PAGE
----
NEWS: EU development aid drops with austerity
Brussels,8 April 2012/ EuroActiv.com/ ACP: European countries reduced their overall development aid budgets in 2011, with some such as Greece and Spain implementing massive cuts in the wake of economic difficulties, according to OECD figures published last Wednesday 4 April.
EU aid to developing countries dropped by about €500 million last year, representing only 0.42% of Gross National Income compared with 0.44% in 2010.
EU Commissioner for Development Cooperation Adris Piebalgs (pictured)was quick to point out that despite this, the EU remained the world's biggest donor.
"Despite the crisis, Europe reaffirms its solidarity with the poorest across the world… Development aid is both solidarity and an investment to make the world safer and more prosperous. I therefore call on Member States to reaffirm their commitment to achieving the goal of increasing ODA to 0.7% of GNI by 2015", he said in a statement.
Overall, EU member states’ development aid reached €53 billion in 2011, according to the Organisation for Economic Cooperation and Development (OECD), an international organisation covering most of the world’s developed countries.
There were massive declines in aid in crisis-wracked Spain (-32.7%) and Greece (-39.3%). There were also significant drops in Austria (-14.3%) and Belgium (-13.3%).
In contrast, global development aid budgets had risen continuously in previous years, increasing by 63% between 2000 and 2010.
Official development assistance (ODA) is typically made up of bilateral development projects, humanitarian aid, and debt relief.
Angel Gurría, the OECD’s secretary-general, said: “The fall of ODA is a source of great concern, coming at a time when developing countries have been hit by the knock-on effect of the crisis and need it most.”
“I commend the countries that are keeping their commitments in spite of tough fiscal consolidation plans. They show that the crisis should not be used as an excuse to reduce development cooperation contributions,” he added.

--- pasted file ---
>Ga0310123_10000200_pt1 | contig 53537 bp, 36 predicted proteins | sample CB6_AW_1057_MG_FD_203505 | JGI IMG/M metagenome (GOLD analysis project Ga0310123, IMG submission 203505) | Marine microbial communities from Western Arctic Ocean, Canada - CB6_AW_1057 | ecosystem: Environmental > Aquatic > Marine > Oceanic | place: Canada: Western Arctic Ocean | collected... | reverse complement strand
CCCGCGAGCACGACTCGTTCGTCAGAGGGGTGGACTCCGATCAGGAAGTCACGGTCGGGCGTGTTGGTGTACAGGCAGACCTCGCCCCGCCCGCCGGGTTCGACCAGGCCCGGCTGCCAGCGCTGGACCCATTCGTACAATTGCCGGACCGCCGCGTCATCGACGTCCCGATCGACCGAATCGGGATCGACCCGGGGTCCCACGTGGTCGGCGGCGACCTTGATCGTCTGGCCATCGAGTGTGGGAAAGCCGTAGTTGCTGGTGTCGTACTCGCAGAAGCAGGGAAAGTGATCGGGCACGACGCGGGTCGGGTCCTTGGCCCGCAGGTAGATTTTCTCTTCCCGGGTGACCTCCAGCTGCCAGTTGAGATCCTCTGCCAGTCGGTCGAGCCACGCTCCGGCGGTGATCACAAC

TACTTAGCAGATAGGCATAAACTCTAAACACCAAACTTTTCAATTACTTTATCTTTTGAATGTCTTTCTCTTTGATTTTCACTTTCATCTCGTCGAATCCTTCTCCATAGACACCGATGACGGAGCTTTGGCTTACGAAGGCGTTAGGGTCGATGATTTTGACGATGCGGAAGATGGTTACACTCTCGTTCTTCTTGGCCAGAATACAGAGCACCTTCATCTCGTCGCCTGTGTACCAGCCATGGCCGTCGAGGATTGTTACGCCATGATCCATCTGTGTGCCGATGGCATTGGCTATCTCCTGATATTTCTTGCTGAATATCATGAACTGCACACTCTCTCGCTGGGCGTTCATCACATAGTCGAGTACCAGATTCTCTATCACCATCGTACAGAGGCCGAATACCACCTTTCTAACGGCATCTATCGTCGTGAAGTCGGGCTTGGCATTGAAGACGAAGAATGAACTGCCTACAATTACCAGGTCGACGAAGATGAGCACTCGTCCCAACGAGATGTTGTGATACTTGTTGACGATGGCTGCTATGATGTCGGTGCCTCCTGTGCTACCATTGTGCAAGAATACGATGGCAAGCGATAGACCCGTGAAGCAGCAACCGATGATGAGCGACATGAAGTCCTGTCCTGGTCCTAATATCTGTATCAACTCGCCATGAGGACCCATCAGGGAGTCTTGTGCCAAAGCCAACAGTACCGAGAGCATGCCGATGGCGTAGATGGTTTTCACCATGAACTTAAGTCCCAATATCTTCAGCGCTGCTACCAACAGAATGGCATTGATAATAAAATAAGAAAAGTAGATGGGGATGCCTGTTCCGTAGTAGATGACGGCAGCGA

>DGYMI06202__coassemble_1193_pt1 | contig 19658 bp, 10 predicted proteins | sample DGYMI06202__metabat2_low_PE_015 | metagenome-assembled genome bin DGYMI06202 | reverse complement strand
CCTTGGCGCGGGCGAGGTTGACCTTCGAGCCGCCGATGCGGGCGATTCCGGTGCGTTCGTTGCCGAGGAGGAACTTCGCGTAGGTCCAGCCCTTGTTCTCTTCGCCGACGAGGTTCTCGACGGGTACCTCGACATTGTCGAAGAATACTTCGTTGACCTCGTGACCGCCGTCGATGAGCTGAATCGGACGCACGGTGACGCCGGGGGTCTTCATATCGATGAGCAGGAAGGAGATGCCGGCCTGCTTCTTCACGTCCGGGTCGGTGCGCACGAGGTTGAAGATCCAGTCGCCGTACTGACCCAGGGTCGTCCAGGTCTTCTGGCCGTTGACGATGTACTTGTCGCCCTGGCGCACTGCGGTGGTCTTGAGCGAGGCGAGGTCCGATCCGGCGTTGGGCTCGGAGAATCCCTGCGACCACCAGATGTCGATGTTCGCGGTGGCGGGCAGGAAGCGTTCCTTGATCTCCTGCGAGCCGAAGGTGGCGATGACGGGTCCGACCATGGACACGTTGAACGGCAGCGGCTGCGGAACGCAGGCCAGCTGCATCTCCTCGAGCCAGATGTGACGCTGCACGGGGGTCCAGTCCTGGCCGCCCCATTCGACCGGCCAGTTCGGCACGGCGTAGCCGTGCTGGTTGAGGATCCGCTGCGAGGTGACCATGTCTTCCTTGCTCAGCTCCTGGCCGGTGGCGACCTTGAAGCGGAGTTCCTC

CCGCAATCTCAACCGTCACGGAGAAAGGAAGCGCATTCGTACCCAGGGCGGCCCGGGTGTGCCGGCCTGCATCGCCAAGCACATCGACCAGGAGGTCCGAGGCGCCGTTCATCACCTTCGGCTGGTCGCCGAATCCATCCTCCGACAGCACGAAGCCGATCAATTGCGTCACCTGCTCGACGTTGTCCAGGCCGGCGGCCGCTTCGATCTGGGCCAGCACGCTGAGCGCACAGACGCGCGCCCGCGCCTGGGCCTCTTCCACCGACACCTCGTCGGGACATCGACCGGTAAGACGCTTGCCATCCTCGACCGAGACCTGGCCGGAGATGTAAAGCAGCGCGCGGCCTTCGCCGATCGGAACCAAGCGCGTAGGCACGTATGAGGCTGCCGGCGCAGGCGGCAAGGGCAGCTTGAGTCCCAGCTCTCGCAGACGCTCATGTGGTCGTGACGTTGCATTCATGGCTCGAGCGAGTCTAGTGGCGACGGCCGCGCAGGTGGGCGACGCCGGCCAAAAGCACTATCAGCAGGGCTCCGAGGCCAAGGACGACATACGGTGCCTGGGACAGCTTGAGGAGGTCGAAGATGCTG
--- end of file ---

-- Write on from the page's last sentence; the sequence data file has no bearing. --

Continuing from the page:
Europe still the biggest donor
The countries that increased their aid budgets include Germany (+5.9%), Sweden (+10.5%) and Italy (+33%). The OECD says the massive Italian increase was due to debt forgiveness grants and an increase in refugees arriving from North Africa.
With €53 billion in 2011, the EU and its member states still constituted by far the biggest development aid donor, giving over twice as much as the United States of America, the next-biggest.
This point was highlighted by the European Commissioner in charge of development aid, Andris Piebalgs: "Despite the crisis, Europe reaffirms its solidarity with the poorest across the world," he said on Wednesday.
Four EU Member States (Sweden, Denmark, the Netherlands and Luxembourg) continue to exceed the 0.7% target, with Denmark, Luxembourg and Sweden aiming to reach 1% of GNI.
Nonetheless, International aid organisations have been quick to criticisethe overall decrease in European aid, arguing that any cuts in these relatively small parts of national and EU budgets will yield only minor savings.
Catherine Olier, Oxfam’s EU development expert, said: “Cutting aid is no way to balance the books. Even small cuts in aid cost lives as people are denied life-saving medicines and clean water. Aid is such a tiny part of European budgets that cutting it has no discernible impact on deficits – it is like cutting your hair to lose weight.”
There were also significant declines in aid budgets outside the EU, with global development aid dropping by 3% in 2011. The United States’ aid declined by 0.9% in real terms between 2010 and 2011, while that of Japan fell by 10.7%.
European Commissioner for Development Andris Piebalgs said in a statement that the EU and its member states remain the world’s largest aid donor but that they are also far short of their official objective to have aid budgets reach 0.7% of gross national income by 2015.
“Despite the crisis, Europe reaffirms its solidarity with the poorest across the world. … Development aid is both solidarity and an investment to make the world safer and more prosperous,” he said.
Olivier Consolo, director of Concord, the European Confederation of Relief and Development NGOs, said “European countries are cutting aid faster than their economies are shrinking.”
“European countries should not turn their backs to the over 3 billion people living on less than $2.50 a day,” he added.
Lars Thunell, CEO of the International Finance Corporation (IFC), the private sector arm of the World Bank Group, argued that international development banks could partially fill the gap left by government aid.
“It may come as news to some, but multilateral and bilateral development banks have increased their financing of the private sector fourfold over the last decade, boosting their annual combined investment from US$10 billion to over $40 billion,” he said.